SASKATOON -- Some residents of a Saskatchewan town are raising concern about the future of their community’s historic landmark.

On Tuesday afternoon, the Ministry of Highways sent out a notice that the old Nipawin bridge, also known as the crooked bridge, would be closed to vehicle traffic starting Wednesday morning.

According to Patrick Book, senior communications consultant with the ministry, the closure came from a third-party inspection that took place late last week. Investigators recommended the ministry immediately close the bridge to traffic, he said, citing overloading on the approaches where the road meets the bridge.

“It was sudden news for everyone. For the ministry, it was a very quick decision that had to be made in the interest of safety,” he said.

“There really was no choice.”

Connie Morrow grew up in a home along the riverbank next to the bridge. She said she has a lot of memories tied to the structure, including riding horses across it and snapping photos there with her mom.

“It was like our backyard,” she said.

Morrow said she, and other residents she’s spoken to, weren’t expecting the closure.

“I cried. I was shocked. It happened so suddenly,” she said.


Book said within an hour of the ministry accepting the recommendation, it sent a notice on social media and to news outlets, and started calling a list of stakeholders to inform them of the bridge’s sudden closure to vehicle traffic.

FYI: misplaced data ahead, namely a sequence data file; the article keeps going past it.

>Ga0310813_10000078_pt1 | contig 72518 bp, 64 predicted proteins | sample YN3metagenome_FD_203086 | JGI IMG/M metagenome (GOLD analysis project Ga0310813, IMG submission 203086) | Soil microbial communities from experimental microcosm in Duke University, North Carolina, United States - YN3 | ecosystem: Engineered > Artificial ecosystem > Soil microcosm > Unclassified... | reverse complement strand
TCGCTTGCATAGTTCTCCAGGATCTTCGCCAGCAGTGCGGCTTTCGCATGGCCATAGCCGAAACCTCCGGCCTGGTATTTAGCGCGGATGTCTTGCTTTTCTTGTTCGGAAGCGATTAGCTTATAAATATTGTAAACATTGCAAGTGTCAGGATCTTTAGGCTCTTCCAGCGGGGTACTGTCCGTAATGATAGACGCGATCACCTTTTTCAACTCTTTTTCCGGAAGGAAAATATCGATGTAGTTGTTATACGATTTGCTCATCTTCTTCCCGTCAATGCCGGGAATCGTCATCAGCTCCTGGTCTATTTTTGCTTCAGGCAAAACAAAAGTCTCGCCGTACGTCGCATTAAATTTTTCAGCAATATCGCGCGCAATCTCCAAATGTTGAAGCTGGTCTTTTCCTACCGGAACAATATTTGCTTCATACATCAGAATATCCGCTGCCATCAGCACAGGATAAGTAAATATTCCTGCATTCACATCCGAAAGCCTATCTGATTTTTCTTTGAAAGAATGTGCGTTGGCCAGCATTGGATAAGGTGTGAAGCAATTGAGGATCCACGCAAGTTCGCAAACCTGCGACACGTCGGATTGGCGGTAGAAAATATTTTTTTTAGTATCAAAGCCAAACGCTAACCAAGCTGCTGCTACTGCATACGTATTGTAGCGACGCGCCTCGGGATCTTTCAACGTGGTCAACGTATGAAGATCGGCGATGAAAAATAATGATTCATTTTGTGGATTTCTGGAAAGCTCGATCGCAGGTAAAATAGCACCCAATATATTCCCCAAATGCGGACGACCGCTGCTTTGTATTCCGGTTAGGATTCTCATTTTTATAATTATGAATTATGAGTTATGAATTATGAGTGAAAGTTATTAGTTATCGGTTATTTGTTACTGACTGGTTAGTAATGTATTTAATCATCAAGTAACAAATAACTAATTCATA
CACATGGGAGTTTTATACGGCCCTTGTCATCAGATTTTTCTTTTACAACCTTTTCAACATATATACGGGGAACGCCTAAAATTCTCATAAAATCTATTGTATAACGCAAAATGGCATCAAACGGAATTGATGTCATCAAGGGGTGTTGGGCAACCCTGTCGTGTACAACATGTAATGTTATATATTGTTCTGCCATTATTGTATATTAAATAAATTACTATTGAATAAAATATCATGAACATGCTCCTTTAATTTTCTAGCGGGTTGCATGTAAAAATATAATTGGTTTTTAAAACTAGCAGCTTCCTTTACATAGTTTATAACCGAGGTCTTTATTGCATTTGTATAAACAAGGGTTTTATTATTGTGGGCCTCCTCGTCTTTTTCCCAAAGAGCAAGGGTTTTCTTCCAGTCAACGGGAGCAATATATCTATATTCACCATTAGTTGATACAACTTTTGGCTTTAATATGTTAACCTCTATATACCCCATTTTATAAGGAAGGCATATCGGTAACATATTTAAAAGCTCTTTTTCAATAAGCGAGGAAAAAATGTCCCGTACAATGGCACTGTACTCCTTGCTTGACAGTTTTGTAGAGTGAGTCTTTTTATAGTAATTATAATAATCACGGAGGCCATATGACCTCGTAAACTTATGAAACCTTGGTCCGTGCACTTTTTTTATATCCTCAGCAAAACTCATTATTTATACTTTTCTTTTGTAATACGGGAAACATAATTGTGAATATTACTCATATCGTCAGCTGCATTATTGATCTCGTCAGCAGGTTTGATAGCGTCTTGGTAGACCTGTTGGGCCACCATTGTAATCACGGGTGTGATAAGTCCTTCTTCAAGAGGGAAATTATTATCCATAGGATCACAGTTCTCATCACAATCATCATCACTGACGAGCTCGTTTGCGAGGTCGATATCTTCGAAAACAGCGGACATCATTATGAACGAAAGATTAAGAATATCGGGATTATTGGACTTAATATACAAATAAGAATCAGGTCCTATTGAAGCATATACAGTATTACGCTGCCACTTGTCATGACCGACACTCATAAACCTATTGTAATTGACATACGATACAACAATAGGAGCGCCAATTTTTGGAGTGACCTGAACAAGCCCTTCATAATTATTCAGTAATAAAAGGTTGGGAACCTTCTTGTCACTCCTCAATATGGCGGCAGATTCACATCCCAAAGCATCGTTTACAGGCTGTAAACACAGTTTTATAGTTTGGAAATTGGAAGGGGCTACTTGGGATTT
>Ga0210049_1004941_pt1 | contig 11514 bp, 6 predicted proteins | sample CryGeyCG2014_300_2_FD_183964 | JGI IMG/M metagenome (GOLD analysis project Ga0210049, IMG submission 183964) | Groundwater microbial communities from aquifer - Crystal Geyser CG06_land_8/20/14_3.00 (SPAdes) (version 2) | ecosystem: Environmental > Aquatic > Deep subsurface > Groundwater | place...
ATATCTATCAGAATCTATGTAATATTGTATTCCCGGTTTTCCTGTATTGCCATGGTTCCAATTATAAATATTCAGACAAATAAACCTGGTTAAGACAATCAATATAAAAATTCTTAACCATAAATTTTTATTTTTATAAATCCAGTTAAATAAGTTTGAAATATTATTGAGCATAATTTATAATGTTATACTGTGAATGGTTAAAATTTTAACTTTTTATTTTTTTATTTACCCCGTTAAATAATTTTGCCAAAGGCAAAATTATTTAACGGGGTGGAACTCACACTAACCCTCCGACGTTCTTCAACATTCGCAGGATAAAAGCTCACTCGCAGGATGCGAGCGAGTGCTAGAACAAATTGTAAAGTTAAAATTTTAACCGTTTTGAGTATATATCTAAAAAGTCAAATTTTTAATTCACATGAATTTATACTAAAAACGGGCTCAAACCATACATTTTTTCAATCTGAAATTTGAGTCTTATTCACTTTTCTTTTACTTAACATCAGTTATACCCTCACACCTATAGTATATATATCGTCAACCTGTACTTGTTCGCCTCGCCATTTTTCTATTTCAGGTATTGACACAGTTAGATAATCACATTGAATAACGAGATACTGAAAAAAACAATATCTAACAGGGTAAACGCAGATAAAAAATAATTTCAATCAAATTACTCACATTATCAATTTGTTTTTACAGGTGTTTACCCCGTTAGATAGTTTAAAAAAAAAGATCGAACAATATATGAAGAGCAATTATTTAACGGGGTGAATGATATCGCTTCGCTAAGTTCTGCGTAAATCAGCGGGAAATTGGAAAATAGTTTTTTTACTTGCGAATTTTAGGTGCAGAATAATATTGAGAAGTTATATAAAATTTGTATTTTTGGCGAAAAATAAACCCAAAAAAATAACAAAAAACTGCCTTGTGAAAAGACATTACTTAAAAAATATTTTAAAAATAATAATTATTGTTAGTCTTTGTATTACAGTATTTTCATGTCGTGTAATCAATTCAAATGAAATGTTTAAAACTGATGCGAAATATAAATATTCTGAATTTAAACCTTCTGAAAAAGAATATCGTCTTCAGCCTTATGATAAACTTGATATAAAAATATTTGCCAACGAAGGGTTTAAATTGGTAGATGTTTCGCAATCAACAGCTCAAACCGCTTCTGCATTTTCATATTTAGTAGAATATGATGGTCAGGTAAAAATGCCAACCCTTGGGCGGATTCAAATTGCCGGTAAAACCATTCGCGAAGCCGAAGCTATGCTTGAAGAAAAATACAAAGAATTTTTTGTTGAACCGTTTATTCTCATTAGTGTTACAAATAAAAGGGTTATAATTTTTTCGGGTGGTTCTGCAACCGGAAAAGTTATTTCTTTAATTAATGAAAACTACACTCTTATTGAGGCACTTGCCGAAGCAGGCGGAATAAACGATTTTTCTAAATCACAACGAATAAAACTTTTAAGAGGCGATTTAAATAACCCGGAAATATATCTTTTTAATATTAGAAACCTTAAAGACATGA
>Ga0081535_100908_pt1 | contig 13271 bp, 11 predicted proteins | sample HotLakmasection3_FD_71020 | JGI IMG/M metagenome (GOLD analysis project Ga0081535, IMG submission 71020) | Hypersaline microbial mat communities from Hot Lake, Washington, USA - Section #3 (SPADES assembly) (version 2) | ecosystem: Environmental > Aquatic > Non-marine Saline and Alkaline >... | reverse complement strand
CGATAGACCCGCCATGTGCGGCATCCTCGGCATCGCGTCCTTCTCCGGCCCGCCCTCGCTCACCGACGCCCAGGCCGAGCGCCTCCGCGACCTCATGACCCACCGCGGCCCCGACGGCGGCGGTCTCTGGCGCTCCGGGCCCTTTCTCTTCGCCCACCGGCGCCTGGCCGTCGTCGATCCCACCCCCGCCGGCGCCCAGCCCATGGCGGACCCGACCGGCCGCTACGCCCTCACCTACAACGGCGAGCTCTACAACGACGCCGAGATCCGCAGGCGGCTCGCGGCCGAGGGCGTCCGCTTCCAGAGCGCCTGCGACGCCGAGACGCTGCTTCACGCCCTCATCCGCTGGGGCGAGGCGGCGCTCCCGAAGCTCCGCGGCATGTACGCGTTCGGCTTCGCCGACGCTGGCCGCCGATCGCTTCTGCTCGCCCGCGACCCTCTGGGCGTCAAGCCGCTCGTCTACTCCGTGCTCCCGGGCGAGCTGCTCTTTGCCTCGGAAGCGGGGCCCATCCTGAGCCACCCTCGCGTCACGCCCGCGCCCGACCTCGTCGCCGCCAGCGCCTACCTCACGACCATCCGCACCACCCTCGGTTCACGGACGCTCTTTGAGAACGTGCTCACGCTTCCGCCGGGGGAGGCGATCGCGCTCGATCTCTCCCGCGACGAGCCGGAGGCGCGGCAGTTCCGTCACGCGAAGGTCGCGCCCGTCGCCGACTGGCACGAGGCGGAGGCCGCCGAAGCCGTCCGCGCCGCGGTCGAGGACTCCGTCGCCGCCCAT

Now, he said, the ministry will be speaking to those stakeholders to determine whether the bridge will be closed permanently to vehicles.

However, the railway is still open for trains to cross.

“It’s not as though the structure itself is in danger of imminent collapse or anything like that. This is a preventative measure that we’re taking here.”


The old Nipawin bridge was built in 1931. In 1974, the ministry built a new bridge on Highway 55 about five kilometres away – after its construction, Book said the ministry informed that town that it intended to eventually close the old bridge for service.

“There’s a lot of people that use it. There’s a lot of people that rely on it and depend on it,” said Morrow about the old bridge.

“When the other bridge has been down, they’ve relied on this one and they repair it a lot. So it’s such a huge effect, and if they can make it safe, if it’s shores, then fix it, please.”

If anything, Morrow said she wants it made into a historical site for people to visit.

“It’s the history of the bridge as well. It’s our landmark, and we’re famous for our crooked bridge and we love it.”

Book said the ministry still needs to do engineering and financial assessments on potentially reopening the bridge the vehicles.

The Town of Nipawin said a meeting is taking place at the end of the month, but did not want to comment until a decision has been made.